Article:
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When The Rubber Hits The Washboard Road, Residents See Red

Wikimedia Commons Royal Broil

Minocqua-The Minocqua Town Board got mired in a 90-minute discussion on town roads Tuesday, mostly centered on residents’ concerns about potholes, standing water and motorists driving too fast.

Minocqua has nearly 200 miles of town roads to maintain. Most are asphalt but a number are gravel with a few lacking even that cover.

First up was Bolger Lake Road, which the town took over as a town road a couple of years back after residents pushed for town snowplowing and other maintenance. The asphalt is crumbling and no longer can town crews keep patching it, said director of public works Mark Pertile. Options for the quarter mile road would be to gravel it for about $10,000 or chip seal it with that option costing upwards of $20,000. Laying down asphalt would cost much more. The town board accepted Pertile’s recommendation that the remaining asphalt be pulverized next spring and the road graveled. The town would then place the road in its 5-year program for upgrades.

Next up was McCoy Road, a one-mile stretch that requires gravel, said two representatives from that area. Back in 2016, area residents were promised an upgrade to the road, said Edward (Ned) Greedy and Charles Buchheit, in a letter to the board. Both men were at the meeting to argue their cause. “After three years we still have debris left along the road with raw dirt banks, a flat road without a crown, without ditches and without additional surface material to prevent potholes and erosion,” the letter said. Despite a “five minute scrape” by a road grader, the “road immediately reclaims its potholes and falls into disrepair. Without any road gravel, it’s a dust bowl.” And after it rains, one section of the road turns into “a 20-foot lake down the middle,” said Buchheit. Pertile countered that the town has substantially improved the road, which he characterized as a “trail” when they first began work on it. The road was widened so that garbage trucks can reach residences and even fire trucks in case of a fire. He acknowledged it still needs work, but said it was about “85% complete.”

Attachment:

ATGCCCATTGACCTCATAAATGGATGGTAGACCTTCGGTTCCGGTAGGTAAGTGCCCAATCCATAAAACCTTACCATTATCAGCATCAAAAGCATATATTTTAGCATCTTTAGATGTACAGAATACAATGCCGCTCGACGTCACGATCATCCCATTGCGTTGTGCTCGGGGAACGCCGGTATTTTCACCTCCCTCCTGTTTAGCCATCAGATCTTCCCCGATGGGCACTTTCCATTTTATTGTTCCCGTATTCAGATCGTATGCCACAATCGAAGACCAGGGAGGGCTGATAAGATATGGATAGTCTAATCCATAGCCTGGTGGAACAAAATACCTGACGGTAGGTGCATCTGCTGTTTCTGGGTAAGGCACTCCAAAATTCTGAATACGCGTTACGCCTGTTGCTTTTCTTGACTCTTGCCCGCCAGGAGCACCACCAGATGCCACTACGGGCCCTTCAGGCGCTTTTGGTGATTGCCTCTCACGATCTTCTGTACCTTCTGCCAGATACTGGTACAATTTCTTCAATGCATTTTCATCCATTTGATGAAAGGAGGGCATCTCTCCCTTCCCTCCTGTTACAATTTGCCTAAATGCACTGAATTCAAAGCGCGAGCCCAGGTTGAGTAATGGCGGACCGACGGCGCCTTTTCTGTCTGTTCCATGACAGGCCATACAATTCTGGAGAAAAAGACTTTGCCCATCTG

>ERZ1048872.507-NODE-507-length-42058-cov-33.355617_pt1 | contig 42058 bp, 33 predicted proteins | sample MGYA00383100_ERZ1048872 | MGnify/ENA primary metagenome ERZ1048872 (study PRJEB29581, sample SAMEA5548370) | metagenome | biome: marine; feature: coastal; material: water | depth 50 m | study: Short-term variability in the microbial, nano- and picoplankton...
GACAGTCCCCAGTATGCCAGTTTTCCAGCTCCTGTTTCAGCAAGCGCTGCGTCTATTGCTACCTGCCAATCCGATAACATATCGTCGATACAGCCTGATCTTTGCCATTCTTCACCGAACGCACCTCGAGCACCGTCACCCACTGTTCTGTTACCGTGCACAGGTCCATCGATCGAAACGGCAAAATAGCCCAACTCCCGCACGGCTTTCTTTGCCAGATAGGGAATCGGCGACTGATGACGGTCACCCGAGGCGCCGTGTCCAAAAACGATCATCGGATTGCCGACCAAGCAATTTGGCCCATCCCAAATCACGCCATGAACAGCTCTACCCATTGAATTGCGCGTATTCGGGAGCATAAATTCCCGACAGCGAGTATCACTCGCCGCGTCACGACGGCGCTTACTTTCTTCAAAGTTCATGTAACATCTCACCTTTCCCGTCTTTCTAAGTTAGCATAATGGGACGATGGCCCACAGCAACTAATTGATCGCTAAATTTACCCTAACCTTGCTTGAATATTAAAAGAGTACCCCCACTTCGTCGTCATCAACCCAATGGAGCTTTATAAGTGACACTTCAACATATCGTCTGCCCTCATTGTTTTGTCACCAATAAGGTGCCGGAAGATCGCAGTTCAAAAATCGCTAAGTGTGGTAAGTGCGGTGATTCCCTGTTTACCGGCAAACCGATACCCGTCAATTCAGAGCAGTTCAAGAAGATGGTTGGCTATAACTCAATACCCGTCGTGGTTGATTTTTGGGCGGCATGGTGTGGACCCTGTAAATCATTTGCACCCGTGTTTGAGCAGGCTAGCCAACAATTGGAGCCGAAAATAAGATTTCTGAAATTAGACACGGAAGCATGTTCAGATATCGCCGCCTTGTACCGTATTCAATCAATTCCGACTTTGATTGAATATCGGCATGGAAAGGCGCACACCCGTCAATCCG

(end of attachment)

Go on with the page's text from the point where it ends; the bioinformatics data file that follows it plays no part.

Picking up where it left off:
But his department has only so much resources – money and manpower – to tackle road projects, Pertile said. Currently, the crews are working to replace a half dozen culverts. The town’s gravel roads are all “a challenge” after a hard rain, he said. After much discussion, the board and Pertile agreed to put gravel on a couple rough areas of the road. Finally, there were calls for – and against – reducing the speed limit on Squirrel Lake Road. The Squirrel Lake Owners Association wants the speed lowered by 10 miles per hour to 45 mph, said representative Michael Kennedy. Among their concerns were sharp curves that sometimes see speeding motorists edging out into the opposing lane of traffic. “There are a lot of people who are unfamiliar with the road,” he said. “People are walking their dogs. They are riding their bikes. You get people who are in and out for the week. Somebody is going to get hurt.”

But the town office had received several e-mails from residents who oppose lowering the current 55 mph speed limit, said town chairman Mark Hartzheim. Supervisor John Thompson, when he lived along the road, said he “never felt that I was in danger” traveling the road. In the end, the board agreed to place signs alerting motorists of curves, which everyone in the audience agreed was the right thing to do.

The board also directed the police department to run enforcement and to collect information about the average speed of motorists. For now, the town isn’t lowering the speed limit.

In an unrelated action, the board approved a driveway permit for William Campbell. The additional driveway just west of the Thoroughfare bridge is to access Campbell’s pier system, currently in litigation between Campbell and Oneida County. The board was clear that it was not endorsing his pier system by granting the driveway permit.

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